I’m sitting here avoiding eye-contact with the blank page as I stare unfocused at the keyboard while my fingers tap-tap-tap and make no words.
We’re off to a good start. It’s been a while y’all. No fear, I certainly haven’t forgotten. Every day for the last week I have thought about blogging. Two weeks ago I even mentioned to a friend that I need to blog soon, and what it might be about. Hah. Yeah, sorry about that. Maybe those posts will never come.
Part of my not-blogging has been honest. I had a lot of art commissions come up, as well as a short children’s book idea that I had that I have set about illustrating. Or at least, learning to illustrate. We’ll see what it will become.
All that ^ + being a mom to a non-stop 16-month-old + being in one of the busiest/strangest periods of our lives so far = no blogging.
But there might be another factor in that equation, one I hope will surface as I type this out. I hope any of my faithful blog readers have become endeared to my raw “style” of writing (or at least have grown accustomed to it) because this likely will be very unpolished. You’re along for the ride with me on this one. (If you don’t like messy, self-doubting, possibly God-doubting, swirling mind-storms, you might want to jump off now.)
Now, if you’ve stayed… I love you, thanks for not leaving me alone in this, Invisible Reader. You’re the best.
I’m noticing a pattern in my life, one I just wrote down in my journal about 10 minutes ago. It goes like this:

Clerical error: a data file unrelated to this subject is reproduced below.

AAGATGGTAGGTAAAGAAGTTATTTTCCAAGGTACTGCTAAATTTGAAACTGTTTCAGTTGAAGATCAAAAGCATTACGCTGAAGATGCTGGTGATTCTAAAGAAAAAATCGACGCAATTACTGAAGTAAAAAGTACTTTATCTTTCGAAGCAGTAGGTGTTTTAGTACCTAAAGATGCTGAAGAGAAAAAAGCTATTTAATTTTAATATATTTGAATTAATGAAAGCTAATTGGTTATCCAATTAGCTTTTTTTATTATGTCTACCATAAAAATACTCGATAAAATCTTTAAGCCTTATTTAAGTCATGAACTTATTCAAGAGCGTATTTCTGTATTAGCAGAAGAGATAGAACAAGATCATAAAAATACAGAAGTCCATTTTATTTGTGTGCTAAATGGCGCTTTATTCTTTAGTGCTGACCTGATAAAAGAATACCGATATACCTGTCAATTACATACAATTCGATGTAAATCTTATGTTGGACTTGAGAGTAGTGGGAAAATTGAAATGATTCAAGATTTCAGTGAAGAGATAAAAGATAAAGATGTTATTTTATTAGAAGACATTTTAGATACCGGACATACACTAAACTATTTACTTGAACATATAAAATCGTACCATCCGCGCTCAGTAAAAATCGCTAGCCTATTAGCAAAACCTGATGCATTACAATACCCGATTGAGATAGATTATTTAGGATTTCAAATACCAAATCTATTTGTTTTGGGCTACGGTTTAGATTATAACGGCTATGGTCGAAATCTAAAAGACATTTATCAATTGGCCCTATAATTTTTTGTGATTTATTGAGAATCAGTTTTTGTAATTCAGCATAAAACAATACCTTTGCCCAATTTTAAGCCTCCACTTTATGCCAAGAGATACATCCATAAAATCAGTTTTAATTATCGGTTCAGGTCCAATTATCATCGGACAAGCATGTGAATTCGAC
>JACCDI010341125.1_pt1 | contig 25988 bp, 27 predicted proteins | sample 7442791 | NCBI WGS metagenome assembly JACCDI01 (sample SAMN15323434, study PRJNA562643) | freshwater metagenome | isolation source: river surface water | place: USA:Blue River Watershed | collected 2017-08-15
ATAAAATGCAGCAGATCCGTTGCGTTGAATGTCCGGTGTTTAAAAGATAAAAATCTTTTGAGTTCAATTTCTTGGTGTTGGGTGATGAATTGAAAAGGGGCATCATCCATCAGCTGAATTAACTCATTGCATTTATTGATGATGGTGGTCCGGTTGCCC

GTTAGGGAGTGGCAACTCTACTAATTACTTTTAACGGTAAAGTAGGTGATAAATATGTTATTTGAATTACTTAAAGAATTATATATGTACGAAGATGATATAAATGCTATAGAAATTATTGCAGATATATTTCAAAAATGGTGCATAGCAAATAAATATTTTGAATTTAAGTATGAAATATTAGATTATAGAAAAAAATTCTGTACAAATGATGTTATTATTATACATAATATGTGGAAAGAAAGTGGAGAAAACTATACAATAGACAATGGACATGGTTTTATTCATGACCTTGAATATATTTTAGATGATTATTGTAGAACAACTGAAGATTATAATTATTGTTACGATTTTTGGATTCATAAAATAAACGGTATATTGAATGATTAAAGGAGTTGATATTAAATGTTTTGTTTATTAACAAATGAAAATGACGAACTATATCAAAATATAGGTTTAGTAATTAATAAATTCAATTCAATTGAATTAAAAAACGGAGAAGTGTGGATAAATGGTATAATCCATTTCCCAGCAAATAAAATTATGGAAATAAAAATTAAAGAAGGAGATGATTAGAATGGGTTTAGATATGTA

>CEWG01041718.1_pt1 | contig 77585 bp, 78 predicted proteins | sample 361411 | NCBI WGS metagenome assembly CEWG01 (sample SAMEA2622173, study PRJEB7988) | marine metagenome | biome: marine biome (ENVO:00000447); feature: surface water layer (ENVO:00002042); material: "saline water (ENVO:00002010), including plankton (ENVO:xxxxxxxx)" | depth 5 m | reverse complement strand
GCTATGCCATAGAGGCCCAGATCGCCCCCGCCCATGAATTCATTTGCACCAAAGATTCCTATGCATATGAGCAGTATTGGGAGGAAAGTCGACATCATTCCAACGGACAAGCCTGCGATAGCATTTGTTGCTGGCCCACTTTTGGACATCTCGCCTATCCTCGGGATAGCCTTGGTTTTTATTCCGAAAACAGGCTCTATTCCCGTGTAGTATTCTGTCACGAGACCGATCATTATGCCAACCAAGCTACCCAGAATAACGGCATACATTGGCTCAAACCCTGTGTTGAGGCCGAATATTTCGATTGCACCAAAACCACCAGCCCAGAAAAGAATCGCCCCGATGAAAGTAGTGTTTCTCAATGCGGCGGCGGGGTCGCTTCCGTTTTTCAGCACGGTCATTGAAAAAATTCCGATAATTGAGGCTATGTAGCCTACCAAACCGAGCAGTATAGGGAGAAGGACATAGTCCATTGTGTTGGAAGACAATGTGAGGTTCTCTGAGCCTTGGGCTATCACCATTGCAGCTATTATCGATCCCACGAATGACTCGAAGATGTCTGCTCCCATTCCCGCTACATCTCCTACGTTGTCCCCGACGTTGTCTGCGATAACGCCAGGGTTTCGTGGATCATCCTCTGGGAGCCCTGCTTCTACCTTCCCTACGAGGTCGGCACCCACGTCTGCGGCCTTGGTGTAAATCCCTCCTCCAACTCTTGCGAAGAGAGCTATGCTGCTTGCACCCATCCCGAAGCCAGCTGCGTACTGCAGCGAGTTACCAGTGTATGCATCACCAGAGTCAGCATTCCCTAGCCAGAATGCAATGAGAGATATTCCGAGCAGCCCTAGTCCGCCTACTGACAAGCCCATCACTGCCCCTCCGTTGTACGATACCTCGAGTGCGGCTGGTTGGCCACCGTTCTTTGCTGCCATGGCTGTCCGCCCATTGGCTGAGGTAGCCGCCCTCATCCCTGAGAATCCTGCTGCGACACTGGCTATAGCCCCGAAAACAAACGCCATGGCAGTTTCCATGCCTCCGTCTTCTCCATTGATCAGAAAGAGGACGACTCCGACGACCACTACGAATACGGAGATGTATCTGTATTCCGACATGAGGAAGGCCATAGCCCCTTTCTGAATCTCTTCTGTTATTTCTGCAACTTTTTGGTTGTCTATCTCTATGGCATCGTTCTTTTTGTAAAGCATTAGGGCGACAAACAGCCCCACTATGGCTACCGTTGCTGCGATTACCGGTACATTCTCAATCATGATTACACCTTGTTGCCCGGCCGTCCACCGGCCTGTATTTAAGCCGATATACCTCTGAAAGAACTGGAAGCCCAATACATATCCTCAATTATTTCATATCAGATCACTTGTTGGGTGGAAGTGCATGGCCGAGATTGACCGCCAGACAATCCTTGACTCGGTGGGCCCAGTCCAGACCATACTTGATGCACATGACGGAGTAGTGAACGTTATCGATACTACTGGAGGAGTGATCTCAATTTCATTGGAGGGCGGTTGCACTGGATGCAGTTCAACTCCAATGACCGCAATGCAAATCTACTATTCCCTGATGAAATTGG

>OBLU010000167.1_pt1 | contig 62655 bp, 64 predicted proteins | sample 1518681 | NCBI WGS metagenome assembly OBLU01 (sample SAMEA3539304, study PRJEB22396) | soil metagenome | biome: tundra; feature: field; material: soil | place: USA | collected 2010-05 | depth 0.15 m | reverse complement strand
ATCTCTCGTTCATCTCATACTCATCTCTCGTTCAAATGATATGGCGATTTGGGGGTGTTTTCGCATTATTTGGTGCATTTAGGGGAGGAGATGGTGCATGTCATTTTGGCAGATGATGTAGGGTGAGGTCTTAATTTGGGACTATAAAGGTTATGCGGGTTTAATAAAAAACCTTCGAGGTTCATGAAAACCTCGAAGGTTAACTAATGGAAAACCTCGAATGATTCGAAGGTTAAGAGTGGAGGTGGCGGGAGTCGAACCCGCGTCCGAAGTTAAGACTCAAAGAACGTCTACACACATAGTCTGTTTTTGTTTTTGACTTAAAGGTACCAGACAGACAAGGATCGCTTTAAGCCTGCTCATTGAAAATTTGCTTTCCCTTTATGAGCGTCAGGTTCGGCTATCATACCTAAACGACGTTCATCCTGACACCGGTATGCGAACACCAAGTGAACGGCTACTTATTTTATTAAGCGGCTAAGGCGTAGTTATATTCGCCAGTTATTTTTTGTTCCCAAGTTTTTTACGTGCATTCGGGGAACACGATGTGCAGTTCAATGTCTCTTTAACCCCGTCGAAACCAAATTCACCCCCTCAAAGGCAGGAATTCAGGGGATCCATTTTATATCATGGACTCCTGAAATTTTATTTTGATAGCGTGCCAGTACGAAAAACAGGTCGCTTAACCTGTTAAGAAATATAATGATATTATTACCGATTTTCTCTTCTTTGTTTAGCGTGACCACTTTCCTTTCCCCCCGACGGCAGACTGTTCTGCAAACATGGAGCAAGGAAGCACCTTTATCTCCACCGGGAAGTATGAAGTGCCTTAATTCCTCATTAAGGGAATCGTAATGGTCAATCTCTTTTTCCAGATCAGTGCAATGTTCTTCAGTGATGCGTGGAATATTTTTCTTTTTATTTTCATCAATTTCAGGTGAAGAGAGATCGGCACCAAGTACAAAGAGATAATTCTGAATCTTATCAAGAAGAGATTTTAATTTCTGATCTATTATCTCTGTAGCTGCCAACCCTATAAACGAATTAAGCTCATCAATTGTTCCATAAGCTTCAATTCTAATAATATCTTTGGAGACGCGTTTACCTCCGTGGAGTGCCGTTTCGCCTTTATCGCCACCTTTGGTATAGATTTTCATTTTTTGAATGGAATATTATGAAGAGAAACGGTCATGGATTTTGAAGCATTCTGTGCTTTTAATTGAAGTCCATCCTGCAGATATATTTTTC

Step 1. I’m fine. Enjoying life, going with the flow, taking each day as it comes, not standing outside of myself but really being in the moment. Sweet.
Step 2. Realize I’m doing all of the above.
Step 3. Wonder if I really am fine.
Step 4. Wonder if I should be fine, or if being fine is actually a cover up for some deep, dark not-fine-ness that I’m lying to myself about for some reason.
Step 5. Get all anxious about it and go digging deep in the caves to look for something wrong; suspecting everything light might actually be darkness.
Step 6. Genuinely believe something must be wrong, and now all of the sudden
I’m not fine.
Step 7. After living a couple days in the depression of Step 6, wonder why I’m not fine anymore, when I found no legitimate reason to not be fine.
Step 8. Feel absolutely crazy for feeling so not-fine when I have no reason to be.
Step 9. Somehow, all of the sudden, be fine again. Enjoy it quickly while it lasts before you realize you’re fine and it starts over again.
That, my friends, sounds absolutely insane written down. Bail now if you want to, I would if I could.
Oh, you stayed? Wow, now I really feel loved. Or maybe you’re just curious how this will end. (pst, me too.)
Thinking in psychology terms, that seems like a type of self-sabotage, or a means of keeping oneself in a role or situation that may not be healthy, but is comfortable because it’s what they have known. It wasn’t until writing it down the list that I recognized a piece of where it came from.
Being in the church culture as one-on-one discipleship started in the area, it was common for me to meet with several people a week, sometimes multiple a day. Many of those people are now my dearest
friends family who genuinely love me and I love them more than I can say. God works through everything to make Himself known and help us find Him… and in Him, find each other.